Scream VI Review

There’s more than one way to clean a knife after piercing a victim’s skin in the Scream flicks. The filmmakers appear determined to give this series nine lives or more as the sixth installment finds new terrorizers to fill the Ghostface mask. Let’s quickly go through the strange name game as 2022’s Scream was really Scream V. Termed as a requel, Urban Dictionary considers that a “sequel to a movie that functions somewhere between a sequel, a reboot, and a remake”. Unfortunately Scream (’22 version) didn’t function that well at all. With directors Matt Bettinelli and Tyler Gillett taking over directorial duties from the late Wes Craven, they showed lots of appreciation for the original from 1996. Like the other follow-ups, it couldn’t compare to the fresh satiric edge that part 1 had. In fact, despite a well-executed slashing or two, I’d rank it fifth of the lot.

Now I’d rank it sixth because Scream VI is a minor improvement. It picks up a year after the events of the fifth. We’re not in Woodsboro anymore as Sam Carpenter (Melissa Barrera), daughter of the OG Ghostface Billy Loomis, has relocated to the Big Apple. She’s there mostly to keep watch over little sister Tara (Jenna Ortega), now a college freshman along with sister and brother Mindy (Jasmin Savoy Brown) and Chad (Mason Gooding). They call themselves the Core 4 since they managed to survive the havoc wreaked by Sam’s ex-bf Richie in the last go-round.

The dwindling legacy characters returning are Gail Weathers (Courtney Cox), the reporter who’s always looking for a way to make a buck from the mayhem. There’s also Kirby Reed (Hayden Panettiere), who played an integral role in Scream 4. She was the best friend to the eventual Ghostface in that one. And while part four was one of the better sequels, I would understand if you forgot her character. Now Kirby is an FBI agent who shows up to help (which obviously makes her a quick suspect). I wonder if her appearance might be due to Sidney (Neve Campbell) not being present. Word is they didn’t want to show her the money to appear.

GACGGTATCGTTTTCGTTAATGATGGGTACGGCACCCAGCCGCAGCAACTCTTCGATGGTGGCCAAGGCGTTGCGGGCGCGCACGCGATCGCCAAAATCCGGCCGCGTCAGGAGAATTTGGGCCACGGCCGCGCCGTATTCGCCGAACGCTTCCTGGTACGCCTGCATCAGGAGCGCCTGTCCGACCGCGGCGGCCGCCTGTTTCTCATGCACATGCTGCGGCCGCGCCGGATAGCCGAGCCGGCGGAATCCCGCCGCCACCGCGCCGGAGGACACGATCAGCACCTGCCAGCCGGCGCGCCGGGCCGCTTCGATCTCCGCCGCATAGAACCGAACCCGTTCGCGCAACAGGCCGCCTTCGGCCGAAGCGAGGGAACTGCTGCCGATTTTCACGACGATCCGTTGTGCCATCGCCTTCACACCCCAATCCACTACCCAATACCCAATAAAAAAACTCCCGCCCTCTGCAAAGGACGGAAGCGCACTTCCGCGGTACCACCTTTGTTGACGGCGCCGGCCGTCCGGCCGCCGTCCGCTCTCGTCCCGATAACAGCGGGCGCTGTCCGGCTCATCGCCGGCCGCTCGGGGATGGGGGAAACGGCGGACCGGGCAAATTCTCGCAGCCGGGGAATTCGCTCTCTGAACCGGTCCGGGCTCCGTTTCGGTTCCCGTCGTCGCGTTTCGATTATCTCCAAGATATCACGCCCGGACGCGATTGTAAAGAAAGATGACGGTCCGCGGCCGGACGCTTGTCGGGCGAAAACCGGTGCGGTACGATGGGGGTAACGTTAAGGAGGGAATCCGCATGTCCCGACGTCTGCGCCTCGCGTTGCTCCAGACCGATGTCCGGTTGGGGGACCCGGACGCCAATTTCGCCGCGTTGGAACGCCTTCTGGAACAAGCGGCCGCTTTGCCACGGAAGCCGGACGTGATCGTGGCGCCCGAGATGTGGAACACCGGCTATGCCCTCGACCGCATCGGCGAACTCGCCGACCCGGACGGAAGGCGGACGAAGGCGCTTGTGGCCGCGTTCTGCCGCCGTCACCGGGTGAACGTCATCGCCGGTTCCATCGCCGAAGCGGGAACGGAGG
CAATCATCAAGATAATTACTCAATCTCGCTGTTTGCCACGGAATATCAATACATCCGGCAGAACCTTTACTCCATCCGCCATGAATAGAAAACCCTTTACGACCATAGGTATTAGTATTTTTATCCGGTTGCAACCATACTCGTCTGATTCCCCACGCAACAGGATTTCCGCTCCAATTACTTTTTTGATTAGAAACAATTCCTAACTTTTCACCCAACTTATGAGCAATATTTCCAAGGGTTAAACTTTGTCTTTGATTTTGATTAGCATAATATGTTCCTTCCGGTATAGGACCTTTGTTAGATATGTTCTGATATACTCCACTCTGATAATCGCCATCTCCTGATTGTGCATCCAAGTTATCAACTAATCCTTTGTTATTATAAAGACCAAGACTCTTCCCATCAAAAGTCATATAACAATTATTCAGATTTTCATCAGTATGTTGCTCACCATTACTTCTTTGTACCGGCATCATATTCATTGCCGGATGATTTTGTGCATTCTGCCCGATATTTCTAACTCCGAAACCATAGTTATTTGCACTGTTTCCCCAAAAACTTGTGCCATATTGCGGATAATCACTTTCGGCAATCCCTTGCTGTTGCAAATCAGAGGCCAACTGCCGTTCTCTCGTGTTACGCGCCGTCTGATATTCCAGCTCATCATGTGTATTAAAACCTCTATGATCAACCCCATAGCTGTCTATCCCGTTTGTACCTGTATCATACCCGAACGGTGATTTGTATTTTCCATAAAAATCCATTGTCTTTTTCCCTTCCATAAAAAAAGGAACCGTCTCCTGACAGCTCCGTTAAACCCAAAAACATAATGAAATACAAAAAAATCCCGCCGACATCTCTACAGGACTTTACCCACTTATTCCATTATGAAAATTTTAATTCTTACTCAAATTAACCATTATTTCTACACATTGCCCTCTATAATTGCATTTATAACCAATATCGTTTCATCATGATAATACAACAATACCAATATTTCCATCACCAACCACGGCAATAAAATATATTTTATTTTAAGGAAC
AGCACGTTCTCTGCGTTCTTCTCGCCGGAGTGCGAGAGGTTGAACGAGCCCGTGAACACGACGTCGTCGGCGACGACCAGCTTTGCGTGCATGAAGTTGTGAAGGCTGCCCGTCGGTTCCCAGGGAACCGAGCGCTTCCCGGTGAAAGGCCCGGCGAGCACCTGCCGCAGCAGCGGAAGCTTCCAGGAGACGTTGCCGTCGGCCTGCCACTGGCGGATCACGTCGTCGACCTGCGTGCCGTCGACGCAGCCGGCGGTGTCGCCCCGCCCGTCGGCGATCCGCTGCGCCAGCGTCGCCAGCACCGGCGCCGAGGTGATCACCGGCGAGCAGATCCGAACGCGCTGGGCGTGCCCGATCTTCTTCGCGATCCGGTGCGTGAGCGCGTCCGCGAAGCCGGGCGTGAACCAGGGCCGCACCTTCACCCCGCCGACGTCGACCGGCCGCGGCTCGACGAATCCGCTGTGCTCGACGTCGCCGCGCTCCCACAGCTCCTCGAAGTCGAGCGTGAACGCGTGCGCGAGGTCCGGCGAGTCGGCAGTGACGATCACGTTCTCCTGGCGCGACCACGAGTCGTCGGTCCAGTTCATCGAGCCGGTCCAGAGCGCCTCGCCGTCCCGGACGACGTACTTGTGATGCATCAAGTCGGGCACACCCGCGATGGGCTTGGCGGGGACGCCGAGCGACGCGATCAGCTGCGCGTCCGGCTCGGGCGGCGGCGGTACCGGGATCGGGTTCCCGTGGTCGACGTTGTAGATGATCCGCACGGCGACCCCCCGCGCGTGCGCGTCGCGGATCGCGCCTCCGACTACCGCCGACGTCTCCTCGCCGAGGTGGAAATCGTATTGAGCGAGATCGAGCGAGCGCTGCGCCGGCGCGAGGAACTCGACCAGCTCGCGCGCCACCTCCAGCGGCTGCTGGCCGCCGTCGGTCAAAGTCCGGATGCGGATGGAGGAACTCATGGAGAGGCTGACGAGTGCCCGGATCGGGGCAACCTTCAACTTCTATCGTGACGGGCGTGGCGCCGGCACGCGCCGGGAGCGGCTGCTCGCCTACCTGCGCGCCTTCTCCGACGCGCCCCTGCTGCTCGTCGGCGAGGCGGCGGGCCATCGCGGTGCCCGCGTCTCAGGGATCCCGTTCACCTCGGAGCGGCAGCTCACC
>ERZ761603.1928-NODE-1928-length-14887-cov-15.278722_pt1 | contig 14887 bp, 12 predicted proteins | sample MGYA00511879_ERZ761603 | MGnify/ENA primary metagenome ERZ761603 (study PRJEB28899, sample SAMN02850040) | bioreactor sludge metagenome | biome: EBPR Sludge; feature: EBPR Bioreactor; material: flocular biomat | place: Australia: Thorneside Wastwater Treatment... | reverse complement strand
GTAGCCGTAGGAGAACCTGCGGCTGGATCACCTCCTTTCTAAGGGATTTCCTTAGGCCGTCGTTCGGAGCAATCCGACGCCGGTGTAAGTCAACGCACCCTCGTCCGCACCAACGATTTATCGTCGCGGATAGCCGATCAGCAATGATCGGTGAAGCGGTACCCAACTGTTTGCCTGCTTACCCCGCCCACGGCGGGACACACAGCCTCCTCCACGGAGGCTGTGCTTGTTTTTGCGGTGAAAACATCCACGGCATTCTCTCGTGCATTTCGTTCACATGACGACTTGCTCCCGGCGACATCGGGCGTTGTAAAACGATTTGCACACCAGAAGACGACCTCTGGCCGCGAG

While the predecessor often paid homage to Scream ’96 (released the same month when Mason Gooding’s dad Cuba was screaming “Show me the money!” to Tom Cruise in Jerry Maguire), this has its winks to Scream 2 from 1997 by being set in the higher ed world. Some of the brutal sequences are well-constructed. The opening with Samara Weaving as a college professor on a blind date is a clever way to start.

Part of the fun in the Scream pics is figuring out the slayers and it’s usually more than one. There’s a few to consider with Sam’s neighbor and secret lover (Josh Segarra), the detective father (Dermot Mulroney) of her roommate Quinn (Liana Liberato), and Chad’s roommate Ethan (Jack Champion). And who knows? Maybe Papa Billy’s demonic genes are infecting Sam.

As we’ve seen before in this franchise, there’s a scene where a character explains that the “rules have changed!”. And nothing is as it seems. The NYC locale change is welcome (Ghostface brandishing a shotgun in a bodega is fresh new territory). Scream VI gets by for a while in the new setting and with its furious piercings. Sadly it is not faster. The 122 minute runtime is a series record and when we reach the third act, the rules haven’t changed much with the unmasking reveals. That portion is the biggest letdown. There’s only so many ways to inject life into these deaths, but they’ll find ways as long as we continue to show them the money.

**1/2 (out of four)

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